Sunday, 11 November 2018


At the eleventh hour of the eleventh day of the eleventh month of 1918 a war ended that had lasted for over four years and caused the death of somewhere between 15 to 18 million humans. I have never been able to comprehend the numbers and it is difficult to grasp the consequences.
It is clear that the mishandling of the situation led to the creation of a set of circumstances that ignited the Second World War and caused even more people to loose their lives. 
We expect superhuman acts by our armed services, but we do not offer them the support they deserve when they return. 
This post's poem arises from conversations I have had with a friend who fought in the Falklands War aged seventeen. 
At the Battle of Goose Green he was an untested told sniper by his sergeant that it was either one of theirs or two of ours. 

For Colin

He is still paying our bill,
you can see it in his eyes,
Goose Green to Belfast
and more places in between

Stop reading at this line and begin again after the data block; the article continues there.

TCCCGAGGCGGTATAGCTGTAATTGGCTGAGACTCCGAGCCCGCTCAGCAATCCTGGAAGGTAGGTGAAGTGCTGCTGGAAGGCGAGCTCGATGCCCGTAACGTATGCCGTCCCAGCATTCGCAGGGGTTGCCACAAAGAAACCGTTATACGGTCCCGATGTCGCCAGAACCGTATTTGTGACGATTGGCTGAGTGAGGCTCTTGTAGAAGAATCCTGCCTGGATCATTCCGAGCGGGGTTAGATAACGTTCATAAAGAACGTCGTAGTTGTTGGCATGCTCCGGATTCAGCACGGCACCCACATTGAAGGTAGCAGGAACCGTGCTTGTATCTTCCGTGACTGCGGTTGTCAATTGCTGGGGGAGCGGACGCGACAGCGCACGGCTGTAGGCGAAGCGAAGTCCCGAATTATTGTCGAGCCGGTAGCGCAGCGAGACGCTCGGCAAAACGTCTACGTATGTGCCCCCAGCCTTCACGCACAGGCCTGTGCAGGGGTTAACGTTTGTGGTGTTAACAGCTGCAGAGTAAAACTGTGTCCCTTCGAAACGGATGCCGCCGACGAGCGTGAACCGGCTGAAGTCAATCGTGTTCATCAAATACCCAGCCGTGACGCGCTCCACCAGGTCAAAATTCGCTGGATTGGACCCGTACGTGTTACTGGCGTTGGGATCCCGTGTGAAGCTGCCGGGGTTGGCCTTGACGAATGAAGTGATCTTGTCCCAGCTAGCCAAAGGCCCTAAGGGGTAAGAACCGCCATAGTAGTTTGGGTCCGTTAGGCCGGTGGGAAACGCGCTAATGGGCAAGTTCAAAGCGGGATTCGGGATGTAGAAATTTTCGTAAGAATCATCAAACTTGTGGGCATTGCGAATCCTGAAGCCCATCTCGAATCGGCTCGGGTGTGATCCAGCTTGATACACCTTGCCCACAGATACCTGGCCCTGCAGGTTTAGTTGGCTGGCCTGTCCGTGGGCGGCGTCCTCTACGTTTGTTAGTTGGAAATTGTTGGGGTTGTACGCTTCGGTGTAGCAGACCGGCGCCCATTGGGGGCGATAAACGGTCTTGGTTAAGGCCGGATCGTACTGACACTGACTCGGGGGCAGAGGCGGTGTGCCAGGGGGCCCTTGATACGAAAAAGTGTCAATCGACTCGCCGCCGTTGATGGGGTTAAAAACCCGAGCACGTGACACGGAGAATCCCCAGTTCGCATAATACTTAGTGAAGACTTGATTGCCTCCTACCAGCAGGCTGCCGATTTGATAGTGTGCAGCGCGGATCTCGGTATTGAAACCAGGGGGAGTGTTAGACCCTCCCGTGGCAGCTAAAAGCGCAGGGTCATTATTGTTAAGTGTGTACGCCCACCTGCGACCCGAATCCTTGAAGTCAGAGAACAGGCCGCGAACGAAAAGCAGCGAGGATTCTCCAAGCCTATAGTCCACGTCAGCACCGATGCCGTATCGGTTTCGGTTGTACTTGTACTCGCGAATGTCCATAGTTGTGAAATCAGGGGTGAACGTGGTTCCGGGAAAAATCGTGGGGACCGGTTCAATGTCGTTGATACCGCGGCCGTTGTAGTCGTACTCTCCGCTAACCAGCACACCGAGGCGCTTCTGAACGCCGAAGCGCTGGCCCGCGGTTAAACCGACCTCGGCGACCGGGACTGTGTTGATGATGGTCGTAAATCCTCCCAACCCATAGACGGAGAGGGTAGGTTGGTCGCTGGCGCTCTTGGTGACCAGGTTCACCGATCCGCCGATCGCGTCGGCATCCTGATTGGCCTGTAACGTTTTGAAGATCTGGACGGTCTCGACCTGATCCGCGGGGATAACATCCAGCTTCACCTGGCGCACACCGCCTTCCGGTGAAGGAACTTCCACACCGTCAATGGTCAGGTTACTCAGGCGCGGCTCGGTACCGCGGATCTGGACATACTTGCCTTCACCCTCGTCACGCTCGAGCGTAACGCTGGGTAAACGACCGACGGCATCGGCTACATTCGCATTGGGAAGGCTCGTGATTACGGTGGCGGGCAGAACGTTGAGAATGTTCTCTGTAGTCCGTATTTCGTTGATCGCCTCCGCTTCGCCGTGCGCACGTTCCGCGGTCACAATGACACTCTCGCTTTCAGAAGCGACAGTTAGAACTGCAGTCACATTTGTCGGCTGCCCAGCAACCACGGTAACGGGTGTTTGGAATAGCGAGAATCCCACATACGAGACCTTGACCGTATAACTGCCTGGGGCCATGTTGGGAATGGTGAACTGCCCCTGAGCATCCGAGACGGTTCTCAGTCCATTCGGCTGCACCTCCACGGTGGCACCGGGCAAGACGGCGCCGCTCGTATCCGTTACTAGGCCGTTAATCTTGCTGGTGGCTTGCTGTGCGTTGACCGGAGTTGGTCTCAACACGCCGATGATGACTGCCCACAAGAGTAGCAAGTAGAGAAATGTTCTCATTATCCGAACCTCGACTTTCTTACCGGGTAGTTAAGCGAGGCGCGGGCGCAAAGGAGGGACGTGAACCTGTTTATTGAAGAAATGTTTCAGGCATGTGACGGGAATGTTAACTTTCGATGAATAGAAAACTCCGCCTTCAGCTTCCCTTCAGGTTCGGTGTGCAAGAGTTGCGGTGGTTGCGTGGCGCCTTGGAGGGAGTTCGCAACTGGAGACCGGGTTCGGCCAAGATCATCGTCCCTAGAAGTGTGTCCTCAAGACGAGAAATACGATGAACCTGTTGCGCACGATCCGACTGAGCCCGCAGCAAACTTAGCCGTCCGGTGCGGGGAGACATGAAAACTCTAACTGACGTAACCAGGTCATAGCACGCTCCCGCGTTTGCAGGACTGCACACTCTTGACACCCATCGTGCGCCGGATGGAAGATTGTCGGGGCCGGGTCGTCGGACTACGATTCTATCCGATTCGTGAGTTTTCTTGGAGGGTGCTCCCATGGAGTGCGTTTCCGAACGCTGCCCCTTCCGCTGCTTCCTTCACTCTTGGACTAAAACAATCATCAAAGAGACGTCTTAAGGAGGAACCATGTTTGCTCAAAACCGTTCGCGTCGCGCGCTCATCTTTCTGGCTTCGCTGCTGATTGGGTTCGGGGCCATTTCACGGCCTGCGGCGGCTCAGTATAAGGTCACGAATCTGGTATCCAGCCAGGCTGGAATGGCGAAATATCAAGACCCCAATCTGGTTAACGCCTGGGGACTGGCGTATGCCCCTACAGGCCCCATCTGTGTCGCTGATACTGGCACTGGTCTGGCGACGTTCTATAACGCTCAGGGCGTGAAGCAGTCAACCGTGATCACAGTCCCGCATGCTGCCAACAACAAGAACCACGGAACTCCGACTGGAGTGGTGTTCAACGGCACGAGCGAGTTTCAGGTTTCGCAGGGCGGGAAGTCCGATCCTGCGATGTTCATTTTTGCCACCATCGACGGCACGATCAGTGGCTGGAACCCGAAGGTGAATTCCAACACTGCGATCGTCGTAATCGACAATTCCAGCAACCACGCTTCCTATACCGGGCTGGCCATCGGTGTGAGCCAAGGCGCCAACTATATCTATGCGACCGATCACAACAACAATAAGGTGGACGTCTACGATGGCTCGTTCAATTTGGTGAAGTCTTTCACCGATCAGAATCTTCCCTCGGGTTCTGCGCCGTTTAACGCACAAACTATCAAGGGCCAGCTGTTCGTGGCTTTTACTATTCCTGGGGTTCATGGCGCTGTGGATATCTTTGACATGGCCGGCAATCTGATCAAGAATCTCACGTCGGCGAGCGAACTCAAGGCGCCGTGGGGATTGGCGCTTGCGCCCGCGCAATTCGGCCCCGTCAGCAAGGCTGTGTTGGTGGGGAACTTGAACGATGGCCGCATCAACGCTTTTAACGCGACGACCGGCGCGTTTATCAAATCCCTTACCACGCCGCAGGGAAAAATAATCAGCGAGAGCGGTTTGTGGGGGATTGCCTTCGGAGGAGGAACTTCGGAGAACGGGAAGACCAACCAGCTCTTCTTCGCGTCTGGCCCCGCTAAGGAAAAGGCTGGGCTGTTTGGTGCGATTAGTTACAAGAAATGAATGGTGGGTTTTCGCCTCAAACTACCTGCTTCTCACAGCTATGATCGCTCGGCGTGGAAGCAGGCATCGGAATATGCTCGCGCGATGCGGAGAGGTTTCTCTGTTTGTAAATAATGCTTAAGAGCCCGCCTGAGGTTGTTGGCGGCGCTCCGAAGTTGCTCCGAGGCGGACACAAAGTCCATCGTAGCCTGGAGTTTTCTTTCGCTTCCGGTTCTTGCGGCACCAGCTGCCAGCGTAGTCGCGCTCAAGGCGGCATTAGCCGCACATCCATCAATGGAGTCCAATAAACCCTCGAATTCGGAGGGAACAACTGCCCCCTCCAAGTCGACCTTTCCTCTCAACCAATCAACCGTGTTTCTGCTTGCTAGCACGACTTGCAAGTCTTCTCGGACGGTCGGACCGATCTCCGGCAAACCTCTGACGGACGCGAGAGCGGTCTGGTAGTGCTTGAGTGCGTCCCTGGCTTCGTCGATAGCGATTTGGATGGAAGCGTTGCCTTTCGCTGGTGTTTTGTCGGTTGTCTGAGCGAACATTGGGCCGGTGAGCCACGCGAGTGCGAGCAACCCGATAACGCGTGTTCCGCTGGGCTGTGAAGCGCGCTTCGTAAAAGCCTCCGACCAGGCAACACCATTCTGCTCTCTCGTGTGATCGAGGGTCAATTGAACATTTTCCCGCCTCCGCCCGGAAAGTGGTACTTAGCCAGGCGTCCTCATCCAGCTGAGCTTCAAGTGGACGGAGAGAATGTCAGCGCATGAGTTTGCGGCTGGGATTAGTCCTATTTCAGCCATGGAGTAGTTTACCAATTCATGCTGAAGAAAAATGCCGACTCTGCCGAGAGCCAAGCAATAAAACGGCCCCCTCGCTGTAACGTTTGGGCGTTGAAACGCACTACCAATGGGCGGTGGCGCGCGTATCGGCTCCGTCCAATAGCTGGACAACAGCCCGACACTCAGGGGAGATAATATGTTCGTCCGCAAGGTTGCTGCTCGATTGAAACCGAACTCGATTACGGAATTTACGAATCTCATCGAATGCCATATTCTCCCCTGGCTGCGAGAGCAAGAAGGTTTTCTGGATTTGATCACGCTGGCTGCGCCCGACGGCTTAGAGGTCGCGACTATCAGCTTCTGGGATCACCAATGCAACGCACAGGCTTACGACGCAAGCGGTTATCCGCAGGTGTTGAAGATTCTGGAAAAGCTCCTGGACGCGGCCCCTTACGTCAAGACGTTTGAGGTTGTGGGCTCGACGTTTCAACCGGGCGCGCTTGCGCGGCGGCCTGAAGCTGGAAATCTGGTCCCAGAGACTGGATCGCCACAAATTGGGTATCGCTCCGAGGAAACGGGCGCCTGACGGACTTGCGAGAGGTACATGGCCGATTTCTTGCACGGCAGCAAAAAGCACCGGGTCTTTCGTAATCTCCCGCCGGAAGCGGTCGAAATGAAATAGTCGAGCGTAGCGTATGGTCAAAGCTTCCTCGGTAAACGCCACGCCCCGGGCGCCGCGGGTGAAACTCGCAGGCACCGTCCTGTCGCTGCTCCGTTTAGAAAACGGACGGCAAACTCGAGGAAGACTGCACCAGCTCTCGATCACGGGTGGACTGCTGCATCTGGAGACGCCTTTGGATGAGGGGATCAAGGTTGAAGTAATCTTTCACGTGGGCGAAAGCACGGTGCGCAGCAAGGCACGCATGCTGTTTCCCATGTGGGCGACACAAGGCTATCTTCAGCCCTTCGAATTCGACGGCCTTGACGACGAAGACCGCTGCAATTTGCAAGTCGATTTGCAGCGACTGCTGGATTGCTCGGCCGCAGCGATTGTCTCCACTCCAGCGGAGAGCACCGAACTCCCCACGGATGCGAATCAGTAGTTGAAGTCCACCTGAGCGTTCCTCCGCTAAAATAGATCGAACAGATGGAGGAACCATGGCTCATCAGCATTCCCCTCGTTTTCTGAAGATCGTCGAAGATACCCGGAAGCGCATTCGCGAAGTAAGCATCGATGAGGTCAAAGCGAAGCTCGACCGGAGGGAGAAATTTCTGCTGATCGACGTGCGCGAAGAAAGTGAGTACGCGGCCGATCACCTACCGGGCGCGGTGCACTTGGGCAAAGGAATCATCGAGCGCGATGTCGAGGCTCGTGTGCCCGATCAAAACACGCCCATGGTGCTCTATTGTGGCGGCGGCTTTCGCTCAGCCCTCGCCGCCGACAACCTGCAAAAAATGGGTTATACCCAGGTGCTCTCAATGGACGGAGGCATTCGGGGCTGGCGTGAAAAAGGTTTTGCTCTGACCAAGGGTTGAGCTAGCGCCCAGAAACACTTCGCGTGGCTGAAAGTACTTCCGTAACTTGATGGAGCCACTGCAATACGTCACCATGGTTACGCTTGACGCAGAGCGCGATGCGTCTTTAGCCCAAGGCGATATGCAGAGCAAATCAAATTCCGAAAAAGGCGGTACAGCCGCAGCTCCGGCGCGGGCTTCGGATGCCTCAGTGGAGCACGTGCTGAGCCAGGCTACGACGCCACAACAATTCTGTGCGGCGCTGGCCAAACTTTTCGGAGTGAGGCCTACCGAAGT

than you could point out on a map.

How does a man who cares
steer his heart through such times?
Focus on the practical,
strip and reassemble what you can
with eyes closed in the dark
and repeat for Queen and country.

Part of him is always there
reflecting on what they told him that cold island,
the stark choice: the target or two of ours.

In the blackness of this sleepless night
he hears those words again:
two of ours or him.

An equation with only one solution.

There is a cost to war that is different for each individual and it has been so since the time of Odysseus. We can never know the consequences of our actions until afterwards. 

One song that has, I feel, honestly attempted to describe the whole experience is I Was Only 19 and I would like to leave you with John Schumann talking about the circumstances that led him to write it.

Here is the song.
Until next time.

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